Transaction costs can encourage Coasean bargaining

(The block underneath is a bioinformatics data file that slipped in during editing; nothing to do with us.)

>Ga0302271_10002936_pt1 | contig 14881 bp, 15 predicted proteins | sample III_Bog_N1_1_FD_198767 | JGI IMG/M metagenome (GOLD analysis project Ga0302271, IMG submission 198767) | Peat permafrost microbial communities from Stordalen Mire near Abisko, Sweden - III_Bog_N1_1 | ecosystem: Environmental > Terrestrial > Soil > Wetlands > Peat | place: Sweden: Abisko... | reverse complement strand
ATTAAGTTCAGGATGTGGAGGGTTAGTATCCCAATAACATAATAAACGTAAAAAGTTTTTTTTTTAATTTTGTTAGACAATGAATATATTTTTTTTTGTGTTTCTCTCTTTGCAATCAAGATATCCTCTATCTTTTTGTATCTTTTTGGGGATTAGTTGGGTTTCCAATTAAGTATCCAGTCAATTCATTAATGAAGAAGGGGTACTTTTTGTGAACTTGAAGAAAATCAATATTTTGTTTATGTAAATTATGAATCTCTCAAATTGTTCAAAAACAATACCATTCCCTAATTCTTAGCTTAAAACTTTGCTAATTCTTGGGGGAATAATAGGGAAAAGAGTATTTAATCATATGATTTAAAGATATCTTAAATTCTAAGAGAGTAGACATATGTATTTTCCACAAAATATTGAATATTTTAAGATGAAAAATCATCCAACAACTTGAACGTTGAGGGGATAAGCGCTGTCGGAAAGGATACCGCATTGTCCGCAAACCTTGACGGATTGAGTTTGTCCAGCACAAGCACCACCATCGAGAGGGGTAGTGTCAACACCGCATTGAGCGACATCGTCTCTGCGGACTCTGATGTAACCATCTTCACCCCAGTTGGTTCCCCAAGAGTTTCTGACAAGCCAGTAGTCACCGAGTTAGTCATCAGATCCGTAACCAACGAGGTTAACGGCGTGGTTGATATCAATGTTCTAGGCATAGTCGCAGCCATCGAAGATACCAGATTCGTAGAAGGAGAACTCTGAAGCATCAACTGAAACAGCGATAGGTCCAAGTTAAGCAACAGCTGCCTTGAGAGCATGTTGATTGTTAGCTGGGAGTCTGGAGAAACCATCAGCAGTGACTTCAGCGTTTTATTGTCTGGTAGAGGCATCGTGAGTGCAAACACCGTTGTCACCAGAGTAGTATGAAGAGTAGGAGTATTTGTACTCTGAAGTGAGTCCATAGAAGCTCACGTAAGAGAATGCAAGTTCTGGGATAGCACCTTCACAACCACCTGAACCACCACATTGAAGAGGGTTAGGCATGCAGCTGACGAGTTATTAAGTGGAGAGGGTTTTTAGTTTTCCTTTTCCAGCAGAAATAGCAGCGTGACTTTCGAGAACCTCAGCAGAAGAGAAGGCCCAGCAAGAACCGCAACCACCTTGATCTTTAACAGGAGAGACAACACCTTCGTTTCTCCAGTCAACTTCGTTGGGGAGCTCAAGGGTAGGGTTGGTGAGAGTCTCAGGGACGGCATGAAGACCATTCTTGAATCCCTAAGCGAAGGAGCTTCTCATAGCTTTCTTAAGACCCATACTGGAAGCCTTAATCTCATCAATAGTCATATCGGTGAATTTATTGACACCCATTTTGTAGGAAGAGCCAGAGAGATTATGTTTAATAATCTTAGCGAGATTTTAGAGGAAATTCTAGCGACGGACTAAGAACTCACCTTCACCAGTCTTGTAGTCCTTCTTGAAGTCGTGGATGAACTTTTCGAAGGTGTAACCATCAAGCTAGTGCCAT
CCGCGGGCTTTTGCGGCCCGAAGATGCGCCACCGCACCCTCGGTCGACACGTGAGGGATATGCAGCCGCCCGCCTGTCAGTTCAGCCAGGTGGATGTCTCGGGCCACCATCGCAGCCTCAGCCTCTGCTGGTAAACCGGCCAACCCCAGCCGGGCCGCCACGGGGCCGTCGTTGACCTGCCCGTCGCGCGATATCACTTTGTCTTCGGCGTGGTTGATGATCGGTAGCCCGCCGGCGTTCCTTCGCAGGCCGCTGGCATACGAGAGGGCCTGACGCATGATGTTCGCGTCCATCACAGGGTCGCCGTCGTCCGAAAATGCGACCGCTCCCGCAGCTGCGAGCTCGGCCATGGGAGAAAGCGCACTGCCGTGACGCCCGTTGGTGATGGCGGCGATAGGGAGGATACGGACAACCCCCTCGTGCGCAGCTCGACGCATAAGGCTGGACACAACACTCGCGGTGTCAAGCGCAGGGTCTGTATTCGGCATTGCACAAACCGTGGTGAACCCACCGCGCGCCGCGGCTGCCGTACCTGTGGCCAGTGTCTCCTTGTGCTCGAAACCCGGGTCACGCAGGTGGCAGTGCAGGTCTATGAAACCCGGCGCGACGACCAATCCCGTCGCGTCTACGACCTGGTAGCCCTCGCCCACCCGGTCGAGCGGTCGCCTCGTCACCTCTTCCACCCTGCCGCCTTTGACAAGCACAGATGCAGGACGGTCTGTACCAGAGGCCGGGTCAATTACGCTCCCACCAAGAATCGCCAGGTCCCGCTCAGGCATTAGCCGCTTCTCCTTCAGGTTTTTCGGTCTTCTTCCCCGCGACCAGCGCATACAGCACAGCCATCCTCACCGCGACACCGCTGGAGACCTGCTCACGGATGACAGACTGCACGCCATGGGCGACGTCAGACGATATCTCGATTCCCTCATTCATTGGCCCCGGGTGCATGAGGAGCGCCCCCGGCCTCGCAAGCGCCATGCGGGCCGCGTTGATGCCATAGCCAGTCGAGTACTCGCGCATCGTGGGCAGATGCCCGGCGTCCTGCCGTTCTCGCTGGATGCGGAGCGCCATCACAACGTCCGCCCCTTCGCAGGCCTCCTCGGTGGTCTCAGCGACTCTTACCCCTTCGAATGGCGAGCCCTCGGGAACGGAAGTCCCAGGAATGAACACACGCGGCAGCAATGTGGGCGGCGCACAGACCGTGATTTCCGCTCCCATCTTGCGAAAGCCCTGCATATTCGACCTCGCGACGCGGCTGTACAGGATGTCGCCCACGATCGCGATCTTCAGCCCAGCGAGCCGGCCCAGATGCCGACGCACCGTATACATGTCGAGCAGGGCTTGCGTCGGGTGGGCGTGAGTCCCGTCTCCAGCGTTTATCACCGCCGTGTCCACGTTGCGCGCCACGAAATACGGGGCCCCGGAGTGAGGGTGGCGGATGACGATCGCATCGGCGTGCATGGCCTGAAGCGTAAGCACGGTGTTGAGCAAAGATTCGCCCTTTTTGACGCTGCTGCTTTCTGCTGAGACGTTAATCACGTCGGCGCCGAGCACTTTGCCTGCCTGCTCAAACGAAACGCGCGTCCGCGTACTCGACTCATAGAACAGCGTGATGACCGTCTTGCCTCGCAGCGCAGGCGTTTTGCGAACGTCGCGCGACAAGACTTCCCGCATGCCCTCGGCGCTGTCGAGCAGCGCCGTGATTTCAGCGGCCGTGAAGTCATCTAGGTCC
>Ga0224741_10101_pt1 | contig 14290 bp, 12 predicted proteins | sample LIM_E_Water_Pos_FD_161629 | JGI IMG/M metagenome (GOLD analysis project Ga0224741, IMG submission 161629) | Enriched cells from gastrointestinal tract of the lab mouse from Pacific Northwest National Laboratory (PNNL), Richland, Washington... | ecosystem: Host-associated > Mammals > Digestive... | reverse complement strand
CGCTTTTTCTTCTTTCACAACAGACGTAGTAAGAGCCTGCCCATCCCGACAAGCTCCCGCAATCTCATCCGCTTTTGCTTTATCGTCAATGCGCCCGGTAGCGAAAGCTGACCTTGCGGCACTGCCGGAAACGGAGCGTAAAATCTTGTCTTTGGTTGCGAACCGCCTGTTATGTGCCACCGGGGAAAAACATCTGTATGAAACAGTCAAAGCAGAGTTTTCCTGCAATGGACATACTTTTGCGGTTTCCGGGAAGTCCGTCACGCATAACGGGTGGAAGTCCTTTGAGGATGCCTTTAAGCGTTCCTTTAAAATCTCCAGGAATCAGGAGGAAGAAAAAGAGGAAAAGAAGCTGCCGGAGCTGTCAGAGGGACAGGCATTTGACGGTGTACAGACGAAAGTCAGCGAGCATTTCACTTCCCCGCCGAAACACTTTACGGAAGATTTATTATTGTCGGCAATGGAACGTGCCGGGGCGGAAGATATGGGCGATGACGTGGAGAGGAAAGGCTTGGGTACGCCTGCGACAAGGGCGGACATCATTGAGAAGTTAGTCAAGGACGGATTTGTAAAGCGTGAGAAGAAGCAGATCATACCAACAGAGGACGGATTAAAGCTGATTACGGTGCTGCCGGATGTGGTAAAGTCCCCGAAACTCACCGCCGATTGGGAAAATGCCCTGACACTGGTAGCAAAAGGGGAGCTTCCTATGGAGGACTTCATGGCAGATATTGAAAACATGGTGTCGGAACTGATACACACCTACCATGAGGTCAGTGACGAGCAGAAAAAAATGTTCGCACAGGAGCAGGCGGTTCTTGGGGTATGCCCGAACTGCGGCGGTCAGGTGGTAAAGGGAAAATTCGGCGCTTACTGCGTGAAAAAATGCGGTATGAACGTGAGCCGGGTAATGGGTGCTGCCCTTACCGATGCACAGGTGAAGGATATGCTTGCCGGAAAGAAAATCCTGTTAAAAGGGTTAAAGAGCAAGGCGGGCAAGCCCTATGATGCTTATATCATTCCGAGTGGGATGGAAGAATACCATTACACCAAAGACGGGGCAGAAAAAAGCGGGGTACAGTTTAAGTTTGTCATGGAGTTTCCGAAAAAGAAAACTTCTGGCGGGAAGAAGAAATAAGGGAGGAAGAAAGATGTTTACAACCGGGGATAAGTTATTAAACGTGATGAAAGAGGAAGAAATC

When there are three parties, instability problems brought about by the emptiness of the core of the corresponding cooperative game may cause the Coase Theorem to fail, even when other more direct impediments to bargaining are low. We show that the standard Coasean bargaining game involving three parties is strategically equivalent to an asymmetric three-player majority game. Hence, when there are three parties, instability problems will cause the Coase Theorem to fail if and only if the core of the corresponding three-player majority game is empty. We use this equivalence result to derive all instances in which the Coase Theorem will and will not hold with three parties, and show that a priori, such instability problems are likely to be rare—the Coase Theorem will actually hold most (over 80 %) of the time. We also demonstrate that it is always possible to find a set of transaction costs which, when introduced into a frictionless bargaining situation, will cause an empty core to become non-empty. In other words, transaction costs can mitigate instability problems: situations exist in which the presence of transaction costs will cause the Coase Theorem to hold when, in the absence of those direct transaction costs, it would fail to hold. When there are three parties, rather than hindering agreements, the existence of direct transaction costs can sometimes—but not always—reduce instability and encourage Coasean bargaining. Copyright Springer Science+Business Media New York 2014
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